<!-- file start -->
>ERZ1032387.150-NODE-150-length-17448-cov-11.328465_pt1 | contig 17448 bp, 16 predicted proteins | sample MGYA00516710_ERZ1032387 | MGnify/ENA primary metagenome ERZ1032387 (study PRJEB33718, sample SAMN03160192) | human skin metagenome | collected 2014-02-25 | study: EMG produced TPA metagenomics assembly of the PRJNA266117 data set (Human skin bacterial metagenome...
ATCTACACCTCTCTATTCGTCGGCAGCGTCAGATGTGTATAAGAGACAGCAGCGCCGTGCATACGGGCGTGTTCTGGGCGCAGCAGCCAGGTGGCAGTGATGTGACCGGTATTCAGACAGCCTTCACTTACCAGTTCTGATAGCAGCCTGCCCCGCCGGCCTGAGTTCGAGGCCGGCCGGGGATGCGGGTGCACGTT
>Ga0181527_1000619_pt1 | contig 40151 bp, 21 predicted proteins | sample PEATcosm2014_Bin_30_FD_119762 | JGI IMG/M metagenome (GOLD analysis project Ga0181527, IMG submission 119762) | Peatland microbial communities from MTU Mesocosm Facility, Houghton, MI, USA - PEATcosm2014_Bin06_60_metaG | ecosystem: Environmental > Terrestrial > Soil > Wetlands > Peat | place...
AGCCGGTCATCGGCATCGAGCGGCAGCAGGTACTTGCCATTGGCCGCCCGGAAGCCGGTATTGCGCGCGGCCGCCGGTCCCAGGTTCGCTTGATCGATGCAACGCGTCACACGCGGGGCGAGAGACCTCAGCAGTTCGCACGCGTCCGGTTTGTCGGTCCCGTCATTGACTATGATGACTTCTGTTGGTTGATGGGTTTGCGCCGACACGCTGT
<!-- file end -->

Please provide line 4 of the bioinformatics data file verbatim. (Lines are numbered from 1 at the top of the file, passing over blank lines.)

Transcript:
AGCCGGTCATCGGCATCGAGCGGCAGCAGGTACTTGCCATTGGCCGCCCGGAAGCCGGTATTGCGCGCGGCCGCCGGTCCCAGGTTCGCTTGATCGATGCAACGCGTCACACGCGGGGCGAGAGACCTCAGCAGTTCGCACGCGTCCGGTTTGTCGGTCCCGTCATTGACTATGATGACTTCTGTTGGTTGATGGGTTTGCGCCGACACGCTGT